A word of caution – in the upcoming preparatory articles we will be treading on volatile issues and entering into topics that have been ardently argued and angrily debated among Sunni-Shi‘i sectarians for fourteen centuries. A word of advice to those who have already made up their minds and are incapable of taking a fresh look at “controversial matters” you are well advised to not lose your time and burn your nerves reading here about our early Islamic history with your preconceived notions and predetermined conclusions.
This article and a few that will follow are informational precursors that are necessary for us to understand what happened during the reign of the third successor to the Prophet (pbuh); i.e. ‘Uthman ibn ‘Affan. ‘Uthman’s time in office was one of the most precarious periods between the leadership of Rasul-Allah and the Umayyad ruling class.
Let us begin by saying that Abu Bakr and ‘Umar tried, to the best of their knowledge and ability and without mischievousness or malice, to honor the high standards of Islam and to continue the Seerah of the Prophet (pbuh) in matters of state and the public interest. In other words, Abu Bakr and ‘Umar were concerned with supreme social justice and the consolidation and unity of the Islamic domain knowing that there are very dangerous myriad forces (internally and externally) waiting for an opportunity to undo the Prophet’s consolidation of an ummah.
Internally the munafiqeen and externally the mushrikeen were both unmistakably at times or vaguely at other times waiting for an opportunity to break-up the consolidated power of Islam in al-Madinah. As a reminder for those who have been “high” on ritualistic habits the heavenly revealed message to the Prophet (pbuh) can be shortened into two aspects: 1- tawhid (Allah’s inseparable divinity and authority), 2- qist (social justice and equality). Suffice it here to mention one ayat from the many other ayats in the Qur’an:
“O people! We have created you out of a male and female and rendered you into [ethnic] derivatives [of each other] and corresponding communities [to each other] for the purpose that you [people] might come to mutually appreciate each other. Verily, the noblest of you in the sight of Allah is the one who is most conscious of Allah’s power presence [on earth and in heaven]. Indeed, Allah is all-knowing, ever proficient” - Al-Hujurat 13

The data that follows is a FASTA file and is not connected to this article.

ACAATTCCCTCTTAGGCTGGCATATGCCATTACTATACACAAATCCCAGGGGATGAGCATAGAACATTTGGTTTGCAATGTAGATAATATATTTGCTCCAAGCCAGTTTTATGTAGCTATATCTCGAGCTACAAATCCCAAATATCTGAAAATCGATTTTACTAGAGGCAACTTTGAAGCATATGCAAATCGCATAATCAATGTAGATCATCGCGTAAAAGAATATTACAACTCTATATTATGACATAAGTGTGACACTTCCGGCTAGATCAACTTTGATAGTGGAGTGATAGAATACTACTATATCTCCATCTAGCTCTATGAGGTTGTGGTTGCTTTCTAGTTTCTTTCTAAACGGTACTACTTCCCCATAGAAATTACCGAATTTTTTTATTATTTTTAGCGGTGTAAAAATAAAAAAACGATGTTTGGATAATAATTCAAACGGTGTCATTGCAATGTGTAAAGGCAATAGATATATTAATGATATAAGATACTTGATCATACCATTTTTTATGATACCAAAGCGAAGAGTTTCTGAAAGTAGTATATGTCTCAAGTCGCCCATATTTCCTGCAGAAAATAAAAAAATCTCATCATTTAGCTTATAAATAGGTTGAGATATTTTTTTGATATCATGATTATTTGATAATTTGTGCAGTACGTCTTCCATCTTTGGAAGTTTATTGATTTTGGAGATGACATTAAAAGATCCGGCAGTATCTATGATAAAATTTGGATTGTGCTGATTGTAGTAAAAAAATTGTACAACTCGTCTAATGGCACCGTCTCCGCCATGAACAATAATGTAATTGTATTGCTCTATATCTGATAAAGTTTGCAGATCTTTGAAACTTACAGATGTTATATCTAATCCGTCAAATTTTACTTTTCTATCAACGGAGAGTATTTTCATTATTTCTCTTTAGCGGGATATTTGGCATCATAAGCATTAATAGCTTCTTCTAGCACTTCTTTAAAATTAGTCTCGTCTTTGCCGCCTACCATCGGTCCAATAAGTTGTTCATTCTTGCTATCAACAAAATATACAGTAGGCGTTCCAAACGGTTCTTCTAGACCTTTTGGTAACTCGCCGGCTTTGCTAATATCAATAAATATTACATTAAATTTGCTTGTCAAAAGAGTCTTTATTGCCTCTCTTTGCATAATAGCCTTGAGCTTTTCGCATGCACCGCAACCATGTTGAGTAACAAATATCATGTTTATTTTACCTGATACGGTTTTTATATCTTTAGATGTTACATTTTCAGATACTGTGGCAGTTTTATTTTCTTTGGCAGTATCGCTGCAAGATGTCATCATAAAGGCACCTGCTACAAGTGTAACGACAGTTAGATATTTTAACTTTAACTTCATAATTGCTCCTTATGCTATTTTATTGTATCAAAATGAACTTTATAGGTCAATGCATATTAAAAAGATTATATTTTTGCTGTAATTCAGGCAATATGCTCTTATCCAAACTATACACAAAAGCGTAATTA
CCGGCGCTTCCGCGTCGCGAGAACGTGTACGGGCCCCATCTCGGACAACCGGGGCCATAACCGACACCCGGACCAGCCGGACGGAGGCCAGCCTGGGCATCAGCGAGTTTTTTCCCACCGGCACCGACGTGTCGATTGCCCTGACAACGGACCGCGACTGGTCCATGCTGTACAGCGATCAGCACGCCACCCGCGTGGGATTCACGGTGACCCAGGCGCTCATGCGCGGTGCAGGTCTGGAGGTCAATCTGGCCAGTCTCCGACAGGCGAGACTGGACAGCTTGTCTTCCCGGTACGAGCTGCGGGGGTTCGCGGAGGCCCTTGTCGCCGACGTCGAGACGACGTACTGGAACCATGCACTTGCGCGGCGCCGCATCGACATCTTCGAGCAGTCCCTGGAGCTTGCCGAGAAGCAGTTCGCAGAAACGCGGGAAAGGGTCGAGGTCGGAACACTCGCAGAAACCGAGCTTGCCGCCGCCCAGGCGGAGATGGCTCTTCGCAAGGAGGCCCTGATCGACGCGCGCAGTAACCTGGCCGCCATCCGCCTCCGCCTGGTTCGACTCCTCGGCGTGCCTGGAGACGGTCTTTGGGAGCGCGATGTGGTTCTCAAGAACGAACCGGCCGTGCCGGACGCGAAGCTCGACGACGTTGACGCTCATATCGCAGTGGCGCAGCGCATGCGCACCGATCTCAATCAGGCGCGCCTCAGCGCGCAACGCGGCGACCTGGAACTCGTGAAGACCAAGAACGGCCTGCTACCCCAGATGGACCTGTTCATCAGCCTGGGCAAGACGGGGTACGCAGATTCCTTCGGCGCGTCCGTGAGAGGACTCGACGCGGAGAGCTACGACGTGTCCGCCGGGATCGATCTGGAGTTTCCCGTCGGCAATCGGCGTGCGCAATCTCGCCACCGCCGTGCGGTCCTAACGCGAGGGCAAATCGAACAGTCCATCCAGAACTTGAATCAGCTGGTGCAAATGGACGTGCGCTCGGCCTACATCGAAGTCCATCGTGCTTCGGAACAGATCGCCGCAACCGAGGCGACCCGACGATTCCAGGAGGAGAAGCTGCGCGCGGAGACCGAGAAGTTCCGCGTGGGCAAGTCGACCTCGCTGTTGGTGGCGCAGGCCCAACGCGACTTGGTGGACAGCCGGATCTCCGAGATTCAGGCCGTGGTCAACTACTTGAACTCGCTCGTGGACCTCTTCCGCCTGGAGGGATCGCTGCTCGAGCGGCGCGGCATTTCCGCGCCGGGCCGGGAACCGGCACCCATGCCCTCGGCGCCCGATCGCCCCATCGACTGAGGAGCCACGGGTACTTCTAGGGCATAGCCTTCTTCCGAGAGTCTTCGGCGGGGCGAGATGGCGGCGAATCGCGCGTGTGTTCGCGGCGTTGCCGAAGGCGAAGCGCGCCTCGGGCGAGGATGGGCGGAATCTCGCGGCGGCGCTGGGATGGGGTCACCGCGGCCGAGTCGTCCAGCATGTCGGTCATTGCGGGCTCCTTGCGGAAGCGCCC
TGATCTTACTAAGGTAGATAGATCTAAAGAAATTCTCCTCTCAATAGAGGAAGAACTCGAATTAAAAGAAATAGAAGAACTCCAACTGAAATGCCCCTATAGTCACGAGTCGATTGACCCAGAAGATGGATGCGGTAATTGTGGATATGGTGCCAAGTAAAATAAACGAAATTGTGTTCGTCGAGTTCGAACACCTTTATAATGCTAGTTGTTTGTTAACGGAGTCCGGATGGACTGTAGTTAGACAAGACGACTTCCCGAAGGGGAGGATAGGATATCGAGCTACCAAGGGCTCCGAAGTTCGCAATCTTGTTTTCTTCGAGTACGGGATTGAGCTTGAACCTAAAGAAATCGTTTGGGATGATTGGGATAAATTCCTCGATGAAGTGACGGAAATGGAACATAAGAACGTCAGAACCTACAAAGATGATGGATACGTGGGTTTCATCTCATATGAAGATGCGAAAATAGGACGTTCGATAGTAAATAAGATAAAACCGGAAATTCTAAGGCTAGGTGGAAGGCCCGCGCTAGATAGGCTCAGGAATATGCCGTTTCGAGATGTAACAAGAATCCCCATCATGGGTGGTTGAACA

These resolute principles of Allah and His Prophet (pbuh) irritated Makkah’s Quraish more than anything else. The Quraishi Makkan establishment was infuriated and enraged that Muhammad (pbuh) was justice-centered and equality-focused more than they were concerned with prayers and fasting as prayers and fasting as outlined in the Qur’an were not made obligatory until the Prophet (pbuh) was in his final days in Makkah or had already left Makkah for al-Madinah.
In Prophet Muhammad’s (pbuh) dictionary there was no discrimination between an underling and a chief, between a slave and a master, or between a ruler and a subordinate. The Prophet’s Islam did not recognize a privilege belonging to the powerful over the powerless or an advantage of the rich over the poor. The Qur’anic and Prophetic Islam emphasized the utter equality of all individuals and peoples. There are no civic superiors and civic inferiors in an Islamic way of life. Some orientalists and their pupils want people to believe that Islam did not eliminate slavery, serfdom and servitude! But those who know their Islam better are aware of the fact that Islam civically equalized “slaves” and “slave-masters” in theory and in practice.
This momentous deconstruction of “slavery” which began during the Prophetic era continued for more than forty years until it was interrupted or disrupted by the post khilafah/Imamate rulers. All Islamic obligations (salat, zakat, siyam, etc…) became the responsibility of those who had total freedom and those who had partial freedom. Every person’s life is Islamically and legally deemed sacrosanct. Islam was not revealed to an upper class. Islam was more readily accepted by the lower classes of society because of its message of societal equality and social justice.
Had the khilafah/Imamate continued without the terrible consequences of the Umayyad coup all aspects of indentured relations would have been terminated without delay. There are inbuilt regulations and imperatives that make it a duty to emancipate individuals and release those who are in bondage. “Providing freedom to the vassal” - Surat al-Balad, 13
Muslims anchored in the Qur’an of Muhammad (pbuh) and molded and modeled by Muhammad of the Qur’an consider it their duty to liberate bondmen and persons who are dependent on or subordinate to other(s). If a Muslim sins, one way of expiating for that sin is to liberate a person from captivity or servitude.